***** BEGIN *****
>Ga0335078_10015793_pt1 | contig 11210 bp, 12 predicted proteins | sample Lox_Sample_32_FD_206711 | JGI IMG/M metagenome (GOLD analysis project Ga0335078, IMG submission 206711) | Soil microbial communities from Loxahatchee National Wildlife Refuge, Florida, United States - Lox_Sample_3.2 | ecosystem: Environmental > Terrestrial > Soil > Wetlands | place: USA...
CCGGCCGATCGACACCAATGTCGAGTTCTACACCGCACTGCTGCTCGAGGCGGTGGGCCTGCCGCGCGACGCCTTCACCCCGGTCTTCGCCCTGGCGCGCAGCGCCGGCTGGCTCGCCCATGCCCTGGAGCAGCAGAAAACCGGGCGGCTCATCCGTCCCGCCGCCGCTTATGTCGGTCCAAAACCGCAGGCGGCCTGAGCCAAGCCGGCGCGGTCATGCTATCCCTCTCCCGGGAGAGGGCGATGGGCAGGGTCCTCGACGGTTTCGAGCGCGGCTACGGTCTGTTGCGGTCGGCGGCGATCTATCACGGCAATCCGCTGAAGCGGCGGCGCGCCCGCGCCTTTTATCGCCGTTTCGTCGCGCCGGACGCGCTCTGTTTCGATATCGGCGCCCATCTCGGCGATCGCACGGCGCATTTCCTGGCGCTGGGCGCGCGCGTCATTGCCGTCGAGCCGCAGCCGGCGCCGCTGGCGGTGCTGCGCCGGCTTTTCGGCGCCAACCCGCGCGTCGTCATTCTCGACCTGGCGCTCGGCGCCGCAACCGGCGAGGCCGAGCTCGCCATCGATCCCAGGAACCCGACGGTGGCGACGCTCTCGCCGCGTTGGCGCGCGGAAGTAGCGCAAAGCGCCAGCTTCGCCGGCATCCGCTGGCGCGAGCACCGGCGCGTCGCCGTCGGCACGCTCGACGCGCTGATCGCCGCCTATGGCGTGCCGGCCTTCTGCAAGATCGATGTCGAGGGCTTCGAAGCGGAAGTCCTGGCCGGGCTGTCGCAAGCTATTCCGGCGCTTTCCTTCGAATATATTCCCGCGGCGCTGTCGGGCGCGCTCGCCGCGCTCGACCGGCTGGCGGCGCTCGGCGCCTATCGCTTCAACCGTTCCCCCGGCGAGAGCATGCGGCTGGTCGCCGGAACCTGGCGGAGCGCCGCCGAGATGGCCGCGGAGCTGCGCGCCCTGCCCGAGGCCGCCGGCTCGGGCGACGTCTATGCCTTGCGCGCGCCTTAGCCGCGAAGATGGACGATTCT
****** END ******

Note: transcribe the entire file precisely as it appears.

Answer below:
>Ga0335078_10015793_pt1 | contig 11210 bp, 12 predicted proteins | sample Lox_Sample_32_FD_206711 | JGI IMG/M metagenome (GOLD analysis project Ga0335078, IMG submission 206711) | Soil microbial communities from Loxahatchee National Wildlife Refuge, Florida, United States - Lox_Sample_3.2 | ecosystem: Environmental > Terrestrial > Soil > Wetlands | place: USA...
CCGGCCGATCGACACCAATGTCGAGTTCTACACCGCACTGCTGCTCGAGGCGGTGGGCCTGCCGCGCGACGCCTTCACCCCGGTCTTCGCCCTGGCGCGCAGCGCCGGCTGGCTCGCCCATGCCCTGGAGCAGCAGAAAACCGGGCGGCTCATCCGTCCCGCCGCCGCTTATGTCGGTCCAAAACCGCAGGCGGCCTGAGCCAAGCCGGCGCGGTCATGCTATCCCTCTCCCGGGAGAGGGCGATGGGCAGGGTCCTCGACGGTTTCGAGCGCGGCTACGGTCTGTTGCGGTCGGCGGCGATCTATCACGGCAATCCGCTGAAGCGGCGGCGCGCCCGCGCCTTTTATCGCCGTTTCGTCGCGCCGGACGCGCTCTGTTTCGATATCGGCGCCCATCTCGGCGATCGCACGGCGCATTTCCTGGCGCTGGGCGCGCGCGTCATTGCCGTCGAGCCGCAGCCGGCGCCGCTGGCGGTGCTGCGCCGGCTTTTCGGCGCCAACCCGCGCGTCGTCATTCTCGACCTGGCGCTCGGCGCCGCAACCGGCGAGGCCGAGCTCGCCATCGATCCCAGGAACCCGACGGTGGCGACGCTCTCGCCGCGTTGGCGCGCGGAAGTAGCGCAAAGCGCCAGCTTCGCCGGCATCCGCTGGCGCGAGCACCGGCGCGTCGCCGTCGGCACGCTCGACGCGCTGATCGCCGCCTATGGCGTGCCGGCCTTCTGCAAGATCGATGTCGAGGGCTTCGAAGCGGAAGTCCTGGCCGGGCTGTCGCAAGCTATTCCGGCGCTTTCCTTCGAATATATTCCCGCGGCGCTGTCGGGCGCGCTCGCCGCGCTCGACCGGCTGGCGGCGCTCGGCGCCTATCGCTTCAACCGTTCCCCCGGCGAGAGCATGCGGCTGGTCGCCGGAACCTGGCGGAGCGCCGCCGAGATGGCCGCGGAGCTGCGCGCCCTGCCCGAGGCCGCCGGCTCGGGCGACGTCTATGCCTTGCGCGCGCCTTAGCCGCGAAGATGGACGATTCT